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GST impact on Accounting and Financial Reporting

Jan 05, 2017

The country-wide ambitious indirect tax regime, GST is set to roll out with effect from April 1, 2017. The government has already finalized the framework on the modalities of the GST law and its implementation. The GST council has increased its efforts to bring consensus on contentious issues regarding the dual control over the GST assessment. With this, the industry at large has jumped on to the bandwagon to ensure that the transition to the new tax structure is a success. Conventionally, countries that have implemented GST normally had three to four months to make the transition after the GST law was put into effect. However, given the current economic scenario in mind, market analysts contend that the same leverage may not be present for organizations in India.

Read: How safe is your data on the GST Network?

GST to Significantly Alter Financial Reporting Structure

The GST, hailed as the ambitious tax reform, is not just limited to changes in the tax structure, but also encompasses the overhaul of the entire business financial processes along with the accounting and financial reporting structure. This is likely to create a wide-ranging impact on the treatment of GST in financial statements and chart of accounts. As a result, the accounting system in companies will witness significant changes in revenue reporting, calculation of tax holiday incentives, and the way tax credit is written off. To fully comprehend the impact, companies will need to evaluate the changes GST will bring on the financial reporting and indirect tax accounting. Consequently, companies will be able to figure out the realignment in accounting and financial reporting for a correct revenue recognition.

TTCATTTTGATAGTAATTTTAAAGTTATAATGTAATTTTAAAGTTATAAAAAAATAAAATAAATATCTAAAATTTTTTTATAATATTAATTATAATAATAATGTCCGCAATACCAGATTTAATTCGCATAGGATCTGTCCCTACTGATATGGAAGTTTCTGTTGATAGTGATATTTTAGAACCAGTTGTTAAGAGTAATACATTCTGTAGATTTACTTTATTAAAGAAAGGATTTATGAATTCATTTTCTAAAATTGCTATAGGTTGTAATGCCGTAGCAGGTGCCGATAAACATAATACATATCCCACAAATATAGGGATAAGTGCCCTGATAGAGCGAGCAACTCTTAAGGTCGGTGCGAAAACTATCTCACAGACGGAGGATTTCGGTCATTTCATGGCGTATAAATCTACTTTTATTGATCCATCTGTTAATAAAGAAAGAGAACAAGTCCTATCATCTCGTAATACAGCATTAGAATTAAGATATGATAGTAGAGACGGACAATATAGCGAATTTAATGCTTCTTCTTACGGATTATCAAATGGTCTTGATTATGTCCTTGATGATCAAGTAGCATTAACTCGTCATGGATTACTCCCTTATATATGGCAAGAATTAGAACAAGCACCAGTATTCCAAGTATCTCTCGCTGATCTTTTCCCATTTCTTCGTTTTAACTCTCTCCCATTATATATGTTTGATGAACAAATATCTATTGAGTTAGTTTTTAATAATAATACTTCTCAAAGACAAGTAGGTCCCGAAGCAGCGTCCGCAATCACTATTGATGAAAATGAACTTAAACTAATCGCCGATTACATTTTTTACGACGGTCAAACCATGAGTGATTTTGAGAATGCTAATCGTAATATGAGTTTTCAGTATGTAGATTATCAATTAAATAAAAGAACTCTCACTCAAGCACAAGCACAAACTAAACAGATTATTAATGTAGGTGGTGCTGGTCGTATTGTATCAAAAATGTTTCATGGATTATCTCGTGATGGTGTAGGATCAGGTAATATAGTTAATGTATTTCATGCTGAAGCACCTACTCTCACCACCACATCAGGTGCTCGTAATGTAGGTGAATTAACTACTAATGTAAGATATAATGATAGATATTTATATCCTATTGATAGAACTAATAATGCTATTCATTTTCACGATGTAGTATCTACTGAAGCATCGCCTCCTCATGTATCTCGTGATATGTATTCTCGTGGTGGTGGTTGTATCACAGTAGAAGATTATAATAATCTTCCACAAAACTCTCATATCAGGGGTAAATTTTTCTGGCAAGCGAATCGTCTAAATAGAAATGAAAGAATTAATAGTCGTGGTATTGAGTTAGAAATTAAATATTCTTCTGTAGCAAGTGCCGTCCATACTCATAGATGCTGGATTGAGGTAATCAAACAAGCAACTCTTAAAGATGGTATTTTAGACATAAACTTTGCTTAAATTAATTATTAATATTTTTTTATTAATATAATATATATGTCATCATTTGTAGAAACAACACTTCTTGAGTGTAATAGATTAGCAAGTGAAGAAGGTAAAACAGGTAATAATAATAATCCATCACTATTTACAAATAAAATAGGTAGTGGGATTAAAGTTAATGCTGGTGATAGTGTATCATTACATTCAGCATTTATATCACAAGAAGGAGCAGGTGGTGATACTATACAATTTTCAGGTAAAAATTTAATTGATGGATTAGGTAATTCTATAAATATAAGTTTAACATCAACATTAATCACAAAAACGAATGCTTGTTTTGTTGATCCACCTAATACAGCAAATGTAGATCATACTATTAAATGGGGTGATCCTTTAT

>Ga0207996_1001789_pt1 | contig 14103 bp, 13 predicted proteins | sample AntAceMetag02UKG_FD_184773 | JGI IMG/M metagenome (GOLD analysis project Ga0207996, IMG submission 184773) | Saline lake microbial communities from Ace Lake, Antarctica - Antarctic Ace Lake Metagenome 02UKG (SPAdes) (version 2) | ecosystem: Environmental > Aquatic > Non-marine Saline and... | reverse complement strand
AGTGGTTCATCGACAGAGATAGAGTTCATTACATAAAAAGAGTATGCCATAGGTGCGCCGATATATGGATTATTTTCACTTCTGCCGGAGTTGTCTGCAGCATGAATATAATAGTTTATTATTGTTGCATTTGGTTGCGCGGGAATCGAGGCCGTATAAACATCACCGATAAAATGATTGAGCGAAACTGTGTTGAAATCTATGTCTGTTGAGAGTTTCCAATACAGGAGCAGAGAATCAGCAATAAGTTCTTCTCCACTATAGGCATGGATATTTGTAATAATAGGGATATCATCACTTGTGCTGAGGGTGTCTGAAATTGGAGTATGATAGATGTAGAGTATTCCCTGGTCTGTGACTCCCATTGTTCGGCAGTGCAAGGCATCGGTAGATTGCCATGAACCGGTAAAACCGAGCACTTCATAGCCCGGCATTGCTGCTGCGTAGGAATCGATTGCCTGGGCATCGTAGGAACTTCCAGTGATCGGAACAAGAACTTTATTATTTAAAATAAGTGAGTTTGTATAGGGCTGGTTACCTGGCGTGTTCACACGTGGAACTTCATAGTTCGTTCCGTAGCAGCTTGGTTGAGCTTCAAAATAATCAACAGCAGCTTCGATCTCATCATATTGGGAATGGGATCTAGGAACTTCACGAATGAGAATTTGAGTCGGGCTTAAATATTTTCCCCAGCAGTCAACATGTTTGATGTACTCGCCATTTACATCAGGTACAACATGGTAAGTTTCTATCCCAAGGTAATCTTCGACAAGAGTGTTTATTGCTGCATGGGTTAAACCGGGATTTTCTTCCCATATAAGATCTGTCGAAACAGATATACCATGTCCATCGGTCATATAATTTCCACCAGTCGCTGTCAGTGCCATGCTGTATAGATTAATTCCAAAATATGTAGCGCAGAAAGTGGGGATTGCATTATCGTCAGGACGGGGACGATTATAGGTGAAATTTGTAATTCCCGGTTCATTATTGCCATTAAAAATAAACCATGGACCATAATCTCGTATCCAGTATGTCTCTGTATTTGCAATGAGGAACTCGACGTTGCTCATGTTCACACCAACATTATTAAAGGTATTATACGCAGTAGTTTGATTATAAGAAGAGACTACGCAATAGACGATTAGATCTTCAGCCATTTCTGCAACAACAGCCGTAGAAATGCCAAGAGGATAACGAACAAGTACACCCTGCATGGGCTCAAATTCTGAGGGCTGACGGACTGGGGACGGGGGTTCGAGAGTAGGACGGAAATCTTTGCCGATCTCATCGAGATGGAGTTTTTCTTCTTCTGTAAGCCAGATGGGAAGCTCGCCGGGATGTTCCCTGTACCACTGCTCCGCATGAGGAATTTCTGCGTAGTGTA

Read: Accounting Standards in India

Understand GST for Correct Revenue Recognition

Presently, accounting treatment of various indirect taxes are covered under the Indian Accounting Standards (IND AS) where various taxes are treated based on their nature and the point of levy. For instance, excise duty is included in revenue since it is origin-based or production-based tax. On the other hand, sales tax and VAT being levied at the time of sales is not taken into account while calculating revenue. GST is a consumption-based or destination-based tax, which implies that all tax components are levied at the point of supply. Hence, the state that will collect taxes will be decided by the place of consumption. As a result, while projecting revenue under GST structure, companies will witness volatility in the reported revenue numbers, which may not reflect their true financial status to the stakeholders. Experts suggest that companies may find non-GAAP reporting useful in these cases to correctly portray their earnings.

Plan for Tax Credits